Systemic change can happen in the hero’s journey, the classic that jumps to mind is “Mister Smith goes to Washington”. But the sort of change you propose in your essays doesn’t lead there.  It leads to the sort of “community good at the cost of individuality” that has been tried so often.  That’s 19th century thinking sir. The classic pamphlet on it was written in 1848.  Dude named Karl Marx.  The most recent example of how it ends up is Venezuela. If it’s all the same to you, I’ll pass.  (in fact, whether it’s all the same to you, or not.)  


This bit about “not conductive to communications technology” seems to be because in several films the hero gets frustrated and throws his phone… Really? Moving on… The “narrative built on knowledge scarcity” bit seems to be about the hero not reaching out and using his networks to get the answers.  Again, we’re on the whole “you must go to the community” thing.  Sometimes yes, we should.  Sometimes that’s not a viable option, for whatever reason.    That’s storytelling.  It’s not a reason to go communist.


“Mentors are rarefied elders”.  Gomez would have you believe that all hero’s journey type stories require a wise man or woman to give the hero his clue, without whom the hero would be lost.  Again, Horse Shit.  “Celebration of power and glory” … Yeah, whatever.


“The Hero loses” and “The community loses” the first is based on the complaint that in Hero stories the hero is changed, and can no longer be what or who he was.  Well sir, maybe you have never done anything since school that is outside an office, and the very strange world that is the entertainment industry, but let me explain to you, that in point of fact: YES the sort of shit that makes a story something more than “he went to work, he made cartoons, he argued with the boss over the story line, he went home”, in short something that makes the story worth reading, does change a man (or a woman).  Ask anyone who has been in a life or death situation, be it combat, or man v nature, or any other formative experience. (hint, the operative word is FORMATIVE, meaning it changes you).  The second part of this bit proposes that the community is reliant on this mythic hero, and without him we all are lost…  One last time, I say: “Horse shit”.  The whole thing of the hero’s journey is usually about some guy having to step up and be the hero, because stuff needs done.  The point of it, which you somehow seem to have missed in your communistic indoctrination, is that ANY man can step up and be that hero.  That it may suck, the road may be hard, and you may even die, (not all hero’s journeys end with the first hero living through it) but it’s better to stand forth and TRY.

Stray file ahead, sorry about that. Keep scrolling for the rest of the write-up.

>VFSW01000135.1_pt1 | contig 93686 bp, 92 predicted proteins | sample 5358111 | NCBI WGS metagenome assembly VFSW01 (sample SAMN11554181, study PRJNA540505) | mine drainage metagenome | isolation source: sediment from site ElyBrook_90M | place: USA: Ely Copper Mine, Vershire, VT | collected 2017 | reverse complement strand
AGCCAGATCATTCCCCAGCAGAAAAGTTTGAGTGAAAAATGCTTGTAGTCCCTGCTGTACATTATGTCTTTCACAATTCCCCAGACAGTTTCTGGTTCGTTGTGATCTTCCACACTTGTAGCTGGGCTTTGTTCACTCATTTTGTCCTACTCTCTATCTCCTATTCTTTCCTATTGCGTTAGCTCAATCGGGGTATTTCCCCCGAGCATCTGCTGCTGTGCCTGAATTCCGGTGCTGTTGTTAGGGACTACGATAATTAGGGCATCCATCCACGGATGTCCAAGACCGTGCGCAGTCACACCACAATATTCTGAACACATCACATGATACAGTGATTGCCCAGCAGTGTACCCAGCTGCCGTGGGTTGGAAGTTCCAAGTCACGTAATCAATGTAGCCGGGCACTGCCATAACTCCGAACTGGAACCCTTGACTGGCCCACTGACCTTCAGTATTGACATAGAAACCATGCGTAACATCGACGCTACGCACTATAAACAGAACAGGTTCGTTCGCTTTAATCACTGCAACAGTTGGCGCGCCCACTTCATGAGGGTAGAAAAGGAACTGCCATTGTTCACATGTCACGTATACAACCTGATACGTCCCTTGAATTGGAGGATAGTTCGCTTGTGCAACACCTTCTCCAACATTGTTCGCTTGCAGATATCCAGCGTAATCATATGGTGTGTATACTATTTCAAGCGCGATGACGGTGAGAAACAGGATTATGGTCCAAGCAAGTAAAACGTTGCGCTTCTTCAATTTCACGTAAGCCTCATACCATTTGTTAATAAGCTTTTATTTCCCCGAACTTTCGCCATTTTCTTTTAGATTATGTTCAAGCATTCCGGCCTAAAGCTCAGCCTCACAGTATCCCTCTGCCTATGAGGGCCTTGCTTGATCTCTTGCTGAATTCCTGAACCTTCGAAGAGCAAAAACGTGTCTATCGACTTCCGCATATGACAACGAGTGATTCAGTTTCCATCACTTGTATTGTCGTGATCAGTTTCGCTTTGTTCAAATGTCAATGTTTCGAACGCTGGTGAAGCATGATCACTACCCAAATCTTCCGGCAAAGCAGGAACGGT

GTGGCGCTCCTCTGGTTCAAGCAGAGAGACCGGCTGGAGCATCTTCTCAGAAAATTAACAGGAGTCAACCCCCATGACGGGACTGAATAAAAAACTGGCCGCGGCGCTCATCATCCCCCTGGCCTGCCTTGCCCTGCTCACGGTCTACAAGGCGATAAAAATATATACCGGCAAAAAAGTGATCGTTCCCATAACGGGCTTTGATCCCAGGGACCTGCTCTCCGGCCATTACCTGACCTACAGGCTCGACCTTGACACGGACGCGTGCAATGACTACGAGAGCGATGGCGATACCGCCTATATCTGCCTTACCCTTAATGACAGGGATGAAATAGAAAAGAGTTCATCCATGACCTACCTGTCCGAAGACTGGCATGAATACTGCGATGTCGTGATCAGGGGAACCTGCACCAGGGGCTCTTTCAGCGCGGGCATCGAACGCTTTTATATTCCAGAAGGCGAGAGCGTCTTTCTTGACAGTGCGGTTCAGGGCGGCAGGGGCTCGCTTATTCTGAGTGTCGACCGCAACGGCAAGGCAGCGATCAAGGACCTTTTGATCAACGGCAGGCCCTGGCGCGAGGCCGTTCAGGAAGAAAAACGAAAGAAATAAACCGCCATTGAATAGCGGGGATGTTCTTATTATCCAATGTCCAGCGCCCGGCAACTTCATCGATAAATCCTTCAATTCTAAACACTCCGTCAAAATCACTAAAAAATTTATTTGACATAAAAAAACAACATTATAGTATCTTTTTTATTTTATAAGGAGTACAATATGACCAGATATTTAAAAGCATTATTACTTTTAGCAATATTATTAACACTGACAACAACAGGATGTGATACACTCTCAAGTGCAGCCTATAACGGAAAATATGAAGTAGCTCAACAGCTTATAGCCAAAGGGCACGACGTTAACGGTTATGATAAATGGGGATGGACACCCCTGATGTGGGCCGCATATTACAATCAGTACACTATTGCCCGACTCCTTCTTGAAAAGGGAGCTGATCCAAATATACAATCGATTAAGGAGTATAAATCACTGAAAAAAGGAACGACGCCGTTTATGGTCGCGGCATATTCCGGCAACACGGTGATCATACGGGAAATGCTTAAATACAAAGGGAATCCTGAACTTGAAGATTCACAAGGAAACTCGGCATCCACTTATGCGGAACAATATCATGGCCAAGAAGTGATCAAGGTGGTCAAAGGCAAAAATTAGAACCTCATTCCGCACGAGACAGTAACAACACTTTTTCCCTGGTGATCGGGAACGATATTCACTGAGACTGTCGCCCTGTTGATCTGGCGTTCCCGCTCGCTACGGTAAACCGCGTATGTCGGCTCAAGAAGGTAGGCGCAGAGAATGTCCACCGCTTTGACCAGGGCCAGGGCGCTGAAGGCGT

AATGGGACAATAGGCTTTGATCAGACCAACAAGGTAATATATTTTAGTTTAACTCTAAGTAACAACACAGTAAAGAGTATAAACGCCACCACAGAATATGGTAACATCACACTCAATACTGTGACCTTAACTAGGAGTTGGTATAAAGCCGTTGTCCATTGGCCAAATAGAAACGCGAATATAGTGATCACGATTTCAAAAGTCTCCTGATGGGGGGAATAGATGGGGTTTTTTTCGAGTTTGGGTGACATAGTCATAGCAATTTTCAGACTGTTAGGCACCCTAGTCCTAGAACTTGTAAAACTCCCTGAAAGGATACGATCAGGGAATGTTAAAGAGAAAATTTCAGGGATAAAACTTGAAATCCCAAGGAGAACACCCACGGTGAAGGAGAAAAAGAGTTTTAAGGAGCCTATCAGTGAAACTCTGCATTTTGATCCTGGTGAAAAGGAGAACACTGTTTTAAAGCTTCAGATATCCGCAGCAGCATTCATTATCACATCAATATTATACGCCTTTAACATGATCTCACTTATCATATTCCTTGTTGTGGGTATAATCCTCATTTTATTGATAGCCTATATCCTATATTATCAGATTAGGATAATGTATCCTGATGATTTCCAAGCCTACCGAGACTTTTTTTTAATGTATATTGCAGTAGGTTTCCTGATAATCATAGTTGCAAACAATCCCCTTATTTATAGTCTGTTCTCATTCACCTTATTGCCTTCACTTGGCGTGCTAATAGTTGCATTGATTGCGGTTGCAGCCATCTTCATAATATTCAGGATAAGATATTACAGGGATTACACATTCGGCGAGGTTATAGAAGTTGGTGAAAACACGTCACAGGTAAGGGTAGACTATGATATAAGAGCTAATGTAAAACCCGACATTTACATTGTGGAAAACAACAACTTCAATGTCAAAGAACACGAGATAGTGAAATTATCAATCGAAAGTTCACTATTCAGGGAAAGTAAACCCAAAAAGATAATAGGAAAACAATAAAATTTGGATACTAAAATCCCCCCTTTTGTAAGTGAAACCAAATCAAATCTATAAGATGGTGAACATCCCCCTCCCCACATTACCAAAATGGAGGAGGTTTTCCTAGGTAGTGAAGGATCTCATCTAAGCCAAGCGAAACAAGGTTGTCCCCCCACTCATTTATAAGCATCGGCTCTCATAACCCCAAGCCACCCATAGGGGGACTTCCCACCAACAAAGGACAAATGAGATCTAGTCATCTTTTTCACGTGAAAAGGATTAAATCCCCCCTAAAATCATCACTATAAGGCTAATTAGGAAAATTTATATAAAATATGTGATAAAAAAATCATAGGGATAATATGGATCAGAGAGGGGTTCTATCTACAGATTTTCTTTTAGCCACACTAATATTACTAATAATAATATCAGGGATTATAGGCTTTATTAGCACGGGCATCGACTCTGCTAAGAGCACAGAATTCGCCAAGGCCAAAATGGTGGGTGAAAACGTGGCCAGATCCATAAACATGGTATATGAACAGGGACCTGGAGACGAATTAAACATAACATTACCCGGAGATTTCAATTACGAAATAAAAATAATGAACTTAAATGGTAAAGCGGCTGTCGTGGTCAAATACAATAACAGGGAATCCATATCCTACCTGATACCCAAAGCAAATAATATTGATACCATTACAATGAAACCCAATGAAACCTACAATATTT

In the end, all of his screed boils down to Moral Relativism, and Communism. Communism is a dead and failed philosophy, a model so bad, that the only way to get people to stay in it, is by brute force.  


Moral relativism is maybe the biggest lie of our time. The collective idea that “there is no “good” and no “bad”, just what you have to do.” Now that’s not to say that some bad choices must be made, when your choice is between bad, and “oh FUCK no”, you will end up choosing bad. BUT if you don’t do it KNOWING it’s bad, even though the alternative is worse, you wind up down that slippery slope that so many civilizations slid, and are sliding. The slope where “what I want, and what I need, is worth doing anything I want to do, because after all, what is “bad” but an arbitrary decision?” That way leads to things like “work makes free”, and gulags. Or in personal life, that way leads to things like the Mafia, which started out as a community protection group, when the government was too corrupt (NYC) or just nonexistent (Italy) to protect the people. Where it wound up, was a result of that same sort of moral relativism.


Yes there are shades of grey. LOTS of them. (don’t know if there’s 50, but…) Still, you must choose, and, in the end, if you decide that it doesn’t matter, because everything is grey, you are an animal, and I stand against you.